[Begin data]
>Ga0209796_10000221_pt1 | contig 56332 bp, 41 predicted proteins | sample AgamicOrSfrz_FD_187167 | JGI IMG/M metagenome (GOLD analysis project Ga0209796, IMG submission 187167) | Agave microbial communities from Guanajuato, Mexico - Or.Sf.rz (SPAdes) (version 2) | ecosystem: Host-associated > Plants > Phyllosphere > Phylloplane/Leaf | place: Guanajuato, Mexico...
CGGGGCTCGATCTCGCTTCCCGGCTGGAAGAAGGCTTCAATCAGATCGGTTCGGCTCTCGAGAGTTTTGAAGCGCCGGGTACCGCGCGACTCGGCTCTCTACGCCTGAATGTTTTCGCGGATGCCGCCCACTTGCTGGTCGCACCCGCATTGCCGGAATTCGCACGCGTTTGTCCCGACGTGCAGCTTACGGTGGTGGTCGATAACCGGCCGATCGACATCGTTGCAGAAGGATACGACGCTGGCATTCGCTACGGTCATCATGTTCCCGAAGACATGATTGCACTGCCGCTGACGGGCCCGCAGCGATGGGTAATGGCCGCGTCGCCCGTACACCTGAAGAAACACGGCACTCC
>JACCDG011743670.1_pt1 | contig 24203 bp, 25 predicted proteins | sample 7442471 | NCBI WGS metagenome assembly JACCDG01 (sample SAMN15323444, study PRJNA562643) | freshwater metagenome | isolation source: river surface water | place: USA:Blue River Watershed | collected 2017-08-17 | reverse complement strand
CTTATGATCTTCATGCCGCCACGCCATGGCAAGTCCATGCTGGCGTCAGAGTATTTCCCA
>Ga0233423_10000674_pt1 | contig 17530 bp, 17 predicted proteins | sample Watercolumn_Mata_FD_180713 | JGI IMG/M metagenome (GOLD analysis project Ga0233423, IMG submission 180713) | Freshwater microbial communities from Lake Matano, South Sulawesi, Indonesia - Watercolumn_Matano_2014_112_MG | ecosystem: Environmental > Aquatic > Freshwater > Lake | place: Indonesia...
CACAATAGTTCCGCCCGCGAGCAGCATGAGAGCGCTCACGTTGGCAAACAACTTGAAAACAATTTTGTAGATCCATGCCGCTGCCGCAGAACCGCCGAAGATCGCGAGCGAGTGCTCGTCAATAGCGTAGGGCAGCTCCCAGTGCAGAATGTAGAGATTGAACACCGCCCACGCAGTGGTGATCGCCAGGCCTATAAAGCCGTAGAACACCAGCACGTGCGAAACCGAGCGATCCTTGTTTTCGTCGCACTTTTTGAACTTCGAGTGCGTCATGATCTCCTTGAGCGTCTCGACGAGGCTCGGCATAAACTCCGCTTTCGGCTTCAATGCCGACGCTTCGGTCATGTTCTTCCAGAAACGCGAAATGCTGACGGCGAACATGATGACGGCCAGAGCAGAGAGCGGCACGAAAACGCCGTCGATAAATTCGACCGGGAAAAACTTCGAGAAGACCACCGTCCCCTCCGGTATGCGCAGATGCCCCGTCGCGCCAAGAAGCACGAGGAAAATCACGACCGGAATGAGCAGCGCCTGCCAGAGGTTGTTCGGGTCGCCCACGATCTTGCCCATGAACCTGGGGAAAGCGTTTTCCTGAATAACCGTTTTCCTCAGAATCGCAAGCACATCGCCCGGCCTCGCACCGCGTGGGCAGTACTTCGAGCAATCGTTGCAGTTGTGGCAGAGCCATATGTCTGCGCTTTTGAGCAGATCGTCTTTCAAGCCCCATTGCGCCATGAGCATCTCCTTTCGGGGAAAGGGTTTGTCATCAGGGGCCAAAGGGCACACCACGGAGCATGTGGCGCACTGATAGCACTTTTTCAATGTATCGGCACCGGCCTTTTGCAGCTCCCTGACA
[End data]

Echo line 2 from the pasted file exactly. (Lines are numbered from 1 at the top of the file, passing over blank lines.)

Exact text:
CGGGGCTCGATCTCGCTTCCCGGCTGGAAGAAGGCTTCAATCAGATCGGTTCGGCTCTCGAGAGTTTTGAAGCGCCGGGTACCGCGCGACTCGGCTCTCTACGCCTGAATGTTTTCGCGGATGCCGCCCACTTGCTGGTCGCACCCGCATTGCCGGAATTCGCACGCGTTTGTCCCGACGTGCAGCTTACGGTGGTGGTCGATAACCGGCCGATCGACATCGTTGCAGAAGGATACGACGCTGGCATTCGCTACGGTCATCATGTTCCCGAAGACATGATTGCACTGCCGCTGACGGGCCCGCAGCGATGGGTAATGGCCGCGTCGCCCGTACACCTGAAGAAACACGGCACTCC